• The faint emissions of water jets, illustrated here, were recently picked up by the Hubble

  • Space Telescope.

  • On our own moon, water ice is tucked into polar craters. There may well be additional

  • stores in rocks below the surface.

  • Mars, its surface etched by ancient dry riverbeds. If there's any water left, it too is most

  • likely hidden below the surface.

  • Then there's Venus. A thick carbon dioxide atmosphere has trapped enough solar energy

  • to turn it into the hottest planet in the solar system. There's no water here.

  • Earth, in contrast, is a water planet.

  • Vast interconnected bodies of water, the oceans, cover 71% of its surface.

  • Now scientists have detected whole oceans of water hidden in rocks deep inside the planet.

  • The story of dust and water is central to understanding how life arose on this planet.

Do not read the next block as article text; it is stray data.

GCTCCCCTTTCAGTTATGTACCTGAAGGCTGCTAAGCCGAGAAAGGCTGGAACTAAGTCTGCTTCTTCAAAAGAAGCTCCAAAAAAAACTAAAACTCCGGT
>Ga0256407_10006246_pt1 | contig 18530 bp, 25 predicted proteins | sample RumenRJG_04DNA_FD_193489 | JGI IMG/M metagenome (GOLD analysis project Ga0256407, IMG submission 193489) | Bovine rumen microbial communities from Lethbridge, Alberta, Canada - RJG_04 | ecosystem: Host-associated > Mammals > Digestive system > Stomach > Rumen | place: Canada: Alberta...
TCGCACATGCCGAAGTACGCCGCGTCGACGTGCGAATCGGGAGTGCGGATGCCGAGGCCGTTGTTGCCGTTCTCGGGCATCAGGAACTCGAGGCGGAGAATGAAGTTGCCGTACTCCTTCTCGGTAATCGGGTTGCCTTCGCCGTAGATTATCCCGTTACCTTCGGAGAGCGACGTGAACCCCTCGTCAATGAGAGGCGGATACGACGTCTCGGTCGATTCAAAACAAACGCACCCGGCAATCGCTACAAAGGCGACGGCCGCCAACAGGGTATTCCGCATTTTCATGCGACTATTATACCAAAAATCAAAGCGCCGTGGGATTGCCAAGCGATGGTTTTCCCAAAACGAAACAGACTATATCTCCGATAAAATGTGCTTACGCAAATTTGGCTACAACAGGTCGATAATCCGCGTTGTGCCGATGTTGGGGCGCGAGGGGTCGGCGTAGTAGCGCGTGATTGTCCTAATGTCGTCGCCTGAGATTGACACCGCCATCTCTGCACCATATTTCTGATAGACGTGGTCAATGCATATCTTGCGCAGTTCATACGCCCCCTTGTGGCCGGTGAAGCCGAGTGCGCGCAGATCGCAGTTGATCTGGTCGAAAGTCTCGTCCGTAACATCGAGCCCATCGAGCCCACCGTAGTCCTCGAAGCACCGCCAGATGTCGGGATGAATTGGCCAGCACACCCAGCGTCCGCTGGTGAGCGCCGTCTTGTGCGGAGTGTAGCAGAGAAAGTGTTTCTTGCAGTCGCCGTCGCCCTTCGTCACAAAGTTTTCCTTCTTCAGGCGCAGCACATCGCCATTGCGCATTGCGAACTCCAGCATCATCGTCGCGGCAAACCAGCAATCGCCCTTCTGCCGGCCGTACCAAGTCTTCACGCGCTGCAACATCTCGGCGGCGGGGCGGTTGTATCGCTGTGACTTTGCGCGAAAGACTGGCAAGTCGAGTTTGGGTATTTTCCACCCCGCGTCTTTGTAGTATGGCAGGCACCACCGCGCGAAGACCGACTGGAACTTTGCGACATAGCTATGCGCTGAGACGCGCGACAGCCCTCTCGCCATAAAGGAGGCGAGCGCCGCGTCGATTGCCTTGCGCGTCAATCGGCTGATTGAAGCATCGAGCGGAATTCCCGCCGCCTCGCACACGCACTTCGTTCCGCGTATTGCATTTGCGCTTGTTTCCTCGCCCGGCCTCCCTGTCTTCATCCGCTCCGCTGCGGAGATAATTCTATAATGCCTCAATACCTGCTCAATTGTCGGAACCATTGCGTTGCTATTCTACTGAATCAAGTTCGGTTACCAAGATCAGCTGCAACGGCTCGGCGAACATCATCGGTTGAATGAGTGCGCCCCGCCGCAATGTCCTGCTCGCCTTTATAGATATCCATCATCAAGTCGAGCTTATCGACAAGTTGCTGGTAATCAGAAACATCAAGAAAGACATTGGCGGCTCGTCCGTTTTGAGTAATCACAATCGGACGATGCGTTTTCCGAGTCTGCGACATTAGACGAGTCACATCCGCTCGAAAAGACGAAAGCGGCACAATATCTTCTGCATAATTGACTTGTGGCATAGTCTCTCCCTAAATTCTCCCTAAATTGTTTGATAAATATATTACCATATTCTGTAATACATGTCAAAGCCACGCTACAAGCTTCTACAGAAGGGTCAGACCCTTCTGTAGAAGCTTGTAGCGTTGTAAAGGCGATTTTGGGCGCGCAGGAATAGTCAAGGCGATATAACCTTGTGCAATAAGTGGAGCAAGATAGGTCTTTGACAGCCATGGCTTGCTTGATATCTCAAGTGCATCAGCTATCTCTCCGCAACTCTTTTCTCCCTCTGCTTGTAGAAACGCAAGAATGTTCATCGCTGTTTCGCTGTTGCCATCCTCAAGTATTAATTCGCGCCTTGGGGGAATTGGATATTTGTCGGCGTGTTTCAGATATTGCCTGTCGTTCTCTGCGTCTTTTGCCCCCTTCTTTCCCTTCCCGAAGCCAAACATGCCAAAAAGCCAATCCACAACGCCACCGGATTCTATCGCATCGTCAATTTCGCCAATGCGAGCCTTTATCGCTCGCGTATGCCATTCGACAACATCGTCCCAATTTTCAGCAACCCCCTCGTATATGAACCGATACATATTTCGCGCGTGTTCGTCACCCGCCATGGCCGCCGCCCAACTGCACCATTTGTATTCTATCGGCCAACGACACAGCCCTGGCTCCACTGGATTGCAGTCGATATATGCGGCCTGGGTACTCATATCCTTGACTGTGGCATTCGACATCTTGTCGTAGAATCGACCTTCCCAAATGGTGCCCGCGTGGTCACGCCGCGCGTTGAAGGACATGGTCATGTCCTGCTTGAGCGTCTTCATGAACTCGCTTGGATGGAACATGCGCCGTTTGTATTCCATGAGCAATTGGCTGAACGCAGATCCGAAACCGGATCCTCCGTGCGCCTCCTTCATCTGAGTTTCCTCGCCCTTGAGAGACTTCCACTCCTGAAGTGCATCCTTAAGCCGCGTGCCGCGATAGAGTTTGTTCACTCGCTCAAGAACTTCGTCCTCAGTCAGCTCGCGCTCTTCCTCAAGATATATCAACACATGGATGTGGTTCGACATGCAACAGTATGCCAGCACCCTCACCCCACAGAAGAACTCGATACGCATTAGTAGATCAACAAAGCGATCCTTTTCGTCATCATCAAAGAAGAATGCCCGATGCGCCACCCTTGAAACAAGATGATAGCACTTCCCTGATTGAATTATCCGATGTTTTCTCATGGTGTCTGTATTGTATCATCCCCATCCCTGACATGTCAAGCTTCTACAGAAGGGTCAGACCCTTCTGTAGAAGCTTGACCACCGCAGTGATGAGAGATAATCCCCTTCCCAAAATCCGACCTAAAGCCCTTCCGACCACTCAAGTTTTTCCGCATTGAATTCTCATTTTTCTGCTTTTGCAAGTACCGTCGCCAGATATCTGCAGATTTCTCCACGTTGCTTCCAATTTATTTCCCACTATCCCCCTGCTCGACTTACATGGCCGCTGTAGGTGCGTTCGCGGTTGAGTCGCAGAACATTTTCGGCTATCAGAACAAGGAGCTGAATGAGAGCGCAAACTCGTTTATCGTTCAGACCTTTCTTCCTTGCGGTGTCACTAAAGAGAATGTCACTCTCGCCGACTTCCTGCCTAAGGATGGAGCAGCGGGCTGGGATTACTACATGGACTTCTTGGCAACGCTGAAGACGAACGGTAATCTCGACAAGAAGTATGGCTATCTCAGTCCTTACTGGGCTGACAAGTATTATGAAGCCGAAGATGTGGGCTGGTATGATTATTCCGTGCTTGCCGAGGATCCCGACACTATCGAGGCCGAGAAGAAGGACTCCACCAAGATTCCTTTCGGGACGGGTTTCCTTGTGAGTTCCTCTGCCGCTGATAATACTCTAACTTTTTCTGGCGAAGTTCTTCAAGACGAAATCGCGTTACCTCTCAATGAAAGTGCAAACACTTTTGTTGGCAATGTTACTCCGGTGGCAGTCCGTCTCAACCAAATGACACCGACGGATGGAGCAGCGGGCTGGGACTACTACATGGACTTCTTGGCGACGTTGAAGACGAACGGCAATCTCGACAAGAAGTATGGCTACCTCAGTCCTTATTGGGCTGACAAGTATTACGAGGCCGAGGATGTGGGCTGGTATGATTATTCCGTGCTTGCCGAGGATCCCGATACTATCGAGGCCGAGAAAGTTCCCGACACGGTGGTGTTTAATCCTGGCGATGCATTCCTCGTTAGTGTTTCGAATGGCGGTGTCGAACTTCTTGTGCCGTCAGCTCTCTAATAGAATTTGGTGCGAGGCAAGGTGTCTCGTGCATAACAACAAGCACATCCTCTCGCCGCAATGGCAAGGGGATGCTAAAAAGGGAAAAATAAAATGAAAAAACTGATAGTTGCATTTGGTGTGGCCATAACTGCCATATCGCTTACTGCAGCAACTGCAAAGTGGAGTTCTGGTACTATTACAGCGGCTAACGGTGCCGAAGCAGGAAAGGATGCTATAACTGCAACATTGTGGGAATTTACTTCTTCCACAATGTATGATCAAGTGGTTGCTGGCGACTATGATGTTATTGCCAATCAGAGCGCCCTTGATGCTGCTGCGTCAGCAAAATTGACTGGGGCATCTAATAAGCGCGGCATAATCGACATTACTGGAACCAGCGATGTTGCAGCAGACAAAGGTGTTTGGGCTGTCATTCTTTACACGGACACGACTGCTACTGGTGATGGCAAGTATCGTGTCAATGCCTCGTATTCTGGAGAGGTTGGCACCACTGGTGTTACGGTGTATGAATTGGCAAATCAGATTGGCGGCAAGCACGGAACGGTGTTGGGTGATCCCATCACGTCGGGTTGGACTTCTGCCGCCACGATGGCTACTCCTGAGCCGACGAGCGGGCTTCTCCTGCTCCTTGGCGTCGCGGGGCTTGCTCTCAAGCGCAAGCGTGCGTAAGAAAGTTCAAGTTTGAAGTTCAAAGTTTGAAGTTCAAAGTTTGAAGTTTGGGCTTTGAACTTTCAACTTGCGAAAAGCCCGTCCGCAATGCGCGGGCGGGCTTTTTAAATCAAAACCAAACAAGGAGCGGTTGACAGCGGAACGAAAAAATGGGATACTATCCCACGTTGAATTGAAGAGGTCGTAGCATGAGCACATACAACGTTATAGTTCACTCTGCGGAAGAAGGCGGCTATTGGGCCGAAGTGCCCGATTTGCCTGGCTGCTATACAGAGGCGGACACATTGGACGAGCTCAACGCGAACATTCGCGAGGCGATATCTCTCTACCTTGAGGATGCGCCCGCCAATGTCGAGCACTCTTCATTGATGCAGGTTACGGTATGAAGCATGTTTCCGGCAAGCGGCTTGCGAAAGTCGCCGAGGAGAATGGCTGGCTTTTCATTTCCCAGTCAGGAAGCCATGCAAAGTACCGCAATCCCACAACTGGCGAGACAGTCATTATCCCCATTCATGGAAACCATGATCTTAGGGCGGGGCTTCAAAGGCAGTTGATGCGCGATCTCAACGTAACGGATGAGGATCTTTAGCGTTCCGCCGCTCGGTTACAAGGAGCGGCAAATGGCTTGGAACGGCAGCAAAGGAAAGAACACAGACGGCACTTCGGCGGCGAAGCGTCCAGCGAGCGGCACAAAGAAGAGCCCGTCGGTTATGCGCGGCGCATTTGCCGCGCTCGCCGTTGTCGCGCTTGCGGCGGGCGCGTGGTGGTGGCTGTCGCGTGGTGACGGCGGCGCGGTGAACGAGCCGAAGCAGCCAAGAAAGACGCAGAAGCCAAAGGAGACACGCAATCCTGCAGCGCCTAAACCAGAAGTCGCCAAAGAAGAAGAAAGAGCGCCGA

• As far as we know, these two components can be found throughout the galaxy.

  • One recent estimate, based on data from the planet-finding Kepler Space Telescope, says

  • our galaxy has around 8.8 billion stars with planets nearly the size of Earth, with surface

  • temperatures conducive to the development of life.

  • This means that in our galaxy, Nature has had as many as 40 billion chances to get life

  • started and evolve it from there.

  • But with Earth as our only data point, we know that this process must survive a host

  • of crushing threats.

  • Planet shattering impacts.

  • Massive volcanic eruptions.

  • Global ice ages.

  • So is the presence of life in our universe a fact guided more by destiny, or more by

  • chance?

  • We'll scan the heavens for evidence, a sign, or new ways to ask the question:

  • What does it all add up to?

  • 7

We are stardust, or so they say.

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Cosmic Journeys - Life: Destiny or Chance?

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    稲葉白兎 posted on 2014/10/31